What happens to the rest of us when the rich get richer..?
If you’ve been blissfully disregarding all the news, before Coronavirus, and specifically financial, for the past 15-20 years then The Divide should justly shock you to the core. There’s no hiding the truth that as the banks get bailed out time and again, seemingly for their mistakes and dodgy investments, the rest of us suffer. But saying that, it isn’t categorically just the ‘rest of us’ is it?
Inspired by the book The Spirit Level by Richard Wilkinson and Kate Pickett, Katharine Round directs documentary The Divide and aims to expose the facts of extreme inequality between the rich and the poor that’s been expanding exponentially over the past 35 years. Round focuses on the lives of 7 people, in both the UK and US, who are looking for a better life, but while some are embracing the successes of hard work and rewards, the majority are struggling to make ends meet.
“35 years ago an economic experiment in the US & UK was supposed to provide a better life for all. Today, in both countries, inequality is at its highest rate since 1928.”
This quote kicks off the documentary and is purposefully relevant alongside being extremely important. Opening up our countries and introducing he ‘free market’ was something that Margaret Thatcher and Ronald Reagan tried to sell and has failed. For most of us. When this was released in 2016, it felt like the common understanding was that the rich were getting richer and, even four years later, that fact hasn’t really changed very much. The outcome is that the poorer members of society – which adds up to most of us – are the ones that keep losing, when the richer still slip the net.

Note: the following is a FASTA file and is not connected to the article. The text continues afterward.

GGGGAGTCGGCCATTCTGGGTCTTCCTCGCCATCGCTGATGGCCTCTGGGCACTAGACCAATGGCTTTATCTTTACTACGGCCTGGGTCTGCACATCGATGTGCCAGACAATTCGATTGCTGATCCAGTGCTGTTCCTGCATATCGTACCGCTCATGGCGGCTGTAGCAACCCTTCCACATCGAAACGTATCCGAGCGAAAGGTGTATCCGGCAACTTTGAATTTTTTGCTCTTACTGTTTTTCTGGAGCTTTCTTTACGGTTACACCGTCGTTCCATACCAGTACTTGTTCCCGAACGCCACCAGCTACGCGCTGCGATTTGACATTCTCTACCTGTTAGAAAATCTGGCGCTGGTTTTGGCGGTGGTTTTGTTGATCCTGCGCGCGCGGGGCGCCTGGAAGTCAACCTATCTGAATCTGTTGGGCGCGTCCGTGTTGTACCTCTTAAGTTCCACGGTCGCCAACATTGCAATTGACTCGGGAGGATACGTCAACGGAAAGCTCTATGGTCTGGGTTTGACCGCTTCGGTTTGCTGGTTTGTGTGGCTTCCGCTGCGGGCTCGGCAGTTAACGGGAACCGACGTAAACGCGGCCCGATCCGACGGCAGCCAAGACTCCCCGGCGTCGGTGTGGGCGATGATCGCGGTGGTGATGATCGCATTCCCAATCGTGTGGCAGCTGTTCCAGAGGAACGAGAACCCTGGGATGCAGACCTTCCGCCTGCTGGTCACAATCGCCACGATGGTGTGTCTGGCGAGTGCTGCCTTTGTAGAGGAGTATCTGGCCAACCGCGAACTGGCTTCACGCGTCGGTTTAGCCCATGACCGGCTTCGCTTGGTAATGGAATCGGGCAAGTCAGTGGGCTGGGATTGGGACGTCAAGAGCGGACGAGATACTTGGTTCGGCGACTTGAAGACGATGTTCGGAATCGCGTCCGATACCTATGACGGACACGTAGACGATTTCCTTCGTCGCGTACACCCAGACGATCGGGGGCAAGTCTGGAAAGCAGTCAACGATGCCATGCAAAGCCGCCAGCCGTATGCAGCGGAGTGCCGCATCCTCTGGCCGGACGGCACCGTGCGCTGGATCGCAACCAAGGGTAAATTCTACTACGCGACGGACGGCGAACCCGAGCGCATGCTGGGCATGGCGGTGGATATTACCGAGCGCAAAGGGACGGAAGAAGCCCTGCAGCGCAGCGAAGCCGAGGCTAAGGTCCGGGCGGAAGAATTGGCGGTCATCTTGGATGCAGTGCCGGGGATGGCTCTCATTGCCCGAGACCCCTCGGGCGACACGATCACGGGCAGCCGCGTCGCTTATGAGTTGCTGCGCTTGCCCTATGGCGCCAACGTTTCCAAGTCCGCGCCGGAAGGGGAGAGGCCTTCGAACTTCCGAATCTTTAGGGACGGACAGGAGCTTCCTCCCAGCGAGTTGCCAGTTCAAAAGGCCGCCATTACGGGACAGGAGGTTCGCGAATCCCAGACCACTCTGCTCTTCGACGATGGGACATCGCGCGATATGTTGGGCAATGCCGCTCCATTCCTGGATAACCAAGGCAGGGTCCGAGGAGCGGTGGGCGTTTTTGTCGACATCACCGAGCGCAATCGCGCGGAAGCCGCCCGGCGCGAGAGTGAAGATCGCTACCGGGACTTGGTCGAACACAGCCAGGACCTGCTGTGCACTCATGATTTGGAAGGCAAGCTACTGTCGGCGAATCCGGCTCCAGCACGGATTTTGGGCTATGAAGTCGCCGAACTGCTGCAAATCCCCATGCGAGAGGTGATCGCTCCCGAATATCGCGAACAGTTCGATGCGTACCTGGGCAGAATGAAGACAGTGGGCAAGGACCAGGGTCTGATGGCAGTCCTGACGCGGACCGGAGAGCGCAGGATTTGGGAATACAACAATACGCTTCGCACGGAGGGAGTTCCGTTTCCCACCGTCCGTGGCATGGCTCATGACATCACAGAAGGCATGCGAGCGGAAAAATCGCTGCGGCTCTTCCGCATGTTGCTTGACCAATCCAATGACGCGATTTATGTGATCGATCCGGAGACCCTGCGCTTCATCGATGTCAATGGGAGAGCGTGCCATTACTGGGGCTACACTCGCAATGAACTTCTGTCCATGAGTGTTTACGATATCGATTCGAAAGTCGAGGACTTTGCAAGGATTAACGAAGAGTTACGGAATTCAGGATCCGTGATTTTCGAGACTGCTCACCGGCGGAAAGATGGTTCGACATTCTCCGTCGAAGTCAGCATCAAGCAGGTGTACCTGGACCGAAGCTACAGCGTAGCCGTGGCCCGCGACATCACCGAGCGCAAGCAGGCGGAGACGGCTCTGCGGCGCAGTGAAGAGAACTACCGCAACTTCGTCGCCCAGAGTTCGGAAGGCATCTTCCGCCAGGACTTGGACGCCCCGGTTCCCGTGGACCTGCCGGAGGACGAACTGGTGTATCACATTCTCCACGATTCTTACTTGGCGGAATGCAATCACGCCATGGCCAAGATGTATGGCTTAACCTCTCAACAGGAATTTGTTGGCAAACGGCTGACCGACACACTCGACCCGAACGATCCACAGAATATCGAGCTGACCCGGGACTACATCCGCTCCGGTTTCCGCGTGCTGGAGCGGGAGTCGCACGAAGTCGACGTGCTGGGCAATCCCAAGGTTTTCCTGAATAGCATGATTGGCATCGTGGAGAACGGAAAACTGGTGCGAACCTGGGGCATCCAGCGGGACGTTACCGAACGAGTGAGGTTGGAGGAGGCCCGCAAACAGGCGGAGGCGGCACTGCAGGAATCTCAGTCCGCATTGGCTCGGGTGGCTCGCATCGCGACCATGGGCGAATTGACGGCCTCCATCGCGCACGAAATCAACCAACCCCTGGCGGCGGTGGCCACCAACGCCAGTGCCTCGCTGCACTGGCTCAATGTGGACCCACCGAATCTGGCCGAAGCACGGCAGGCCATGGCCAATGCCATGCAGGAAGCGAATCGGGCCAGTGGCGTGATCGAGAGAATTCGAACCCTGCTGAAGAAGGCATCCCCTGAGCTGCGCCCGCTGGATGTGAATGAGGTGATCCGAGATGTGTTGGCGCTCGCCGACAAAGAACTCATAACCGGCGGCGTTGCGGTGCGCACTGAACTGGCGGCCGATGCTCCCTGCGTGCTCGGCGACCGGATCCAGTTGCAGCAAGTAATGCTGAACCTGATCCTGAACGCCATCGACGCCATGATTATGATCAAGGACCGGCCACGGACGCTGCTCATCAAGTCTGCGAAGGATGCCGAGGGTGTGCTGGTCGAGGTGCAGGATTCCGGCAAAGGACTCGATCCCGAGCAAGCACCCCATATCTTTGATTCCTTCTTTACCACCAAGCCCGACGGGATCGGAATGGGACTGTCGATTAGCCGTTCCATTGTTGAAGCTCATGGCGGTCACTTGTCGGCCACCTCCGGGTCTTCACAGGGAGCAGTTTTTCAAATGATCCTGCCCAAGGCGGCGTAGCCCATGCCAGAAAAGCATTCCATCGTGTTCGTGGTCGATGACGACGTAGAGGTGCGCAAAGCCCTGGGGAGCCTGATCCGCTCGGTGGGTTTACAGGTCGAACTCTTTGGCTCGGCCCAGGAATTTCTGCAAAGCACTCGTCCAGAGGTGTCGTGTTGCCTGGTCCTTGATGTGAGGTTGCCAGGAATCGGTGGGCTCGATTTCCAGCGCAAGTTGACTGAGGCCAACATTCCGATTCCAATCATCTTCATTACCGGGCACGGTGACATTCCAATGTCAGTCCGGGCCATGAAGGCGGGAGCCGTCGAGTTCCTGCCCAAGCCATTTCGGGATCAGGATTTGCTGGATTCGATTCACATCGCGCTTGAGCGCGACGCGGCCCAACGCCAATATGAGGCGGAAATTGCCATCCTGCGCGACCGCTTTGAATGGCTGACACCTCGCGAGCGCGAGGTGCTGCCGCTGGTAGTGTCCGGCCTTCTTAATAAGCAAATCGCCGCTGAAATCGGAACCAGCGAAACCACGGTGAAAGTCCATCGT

Interestingly, what Round’s insight reveals is the underlying perception of what a ‘better life’ is and the vast differences of that vision between the US and the UK. While Newcastle-based care worker (do read here for more on the UK elderly care system) Rochelle just wants a meal out and a more comfortable life so she can see her kids more, US psychologist Alden is looking towards living in a gated community, with a guard and a gun, to literally keep his family separate from the world outside – it’s a fictional dystopia in action. But this is real life and in that sense, it’s disturbingly chilling.
The Divide also brings to light the lack of perceived reality taken by those trying to get richer and how out of touch they are with everyday life. It’s important to say this isn’t something director Katharine Round forces upon us, because the better-off people sharing their stories aren’t edited in a biased manner, but it’s clear to see from the facts bought forward that there are incredibly serious, important issues within our society that aren’t being discussed acceptably at the highest level.
In my view, most government doesn’t really appear to speak for the people like it once did but this can change and in an ideal world such movements would be led by documentaries like this. It also reminded me of Jacob Kornbluth’s Inequality for All (2013) and I also recommend that for further insight.
It’s clear that things need to change and Round’s documentary arrives at a very important point in time where we should all assist in stirring up the truth and share it around to everyone concerned.
The Divide is available on demand – Find out where you can watch it thedividedocumentary.com
My review was originally published on THN in 2016.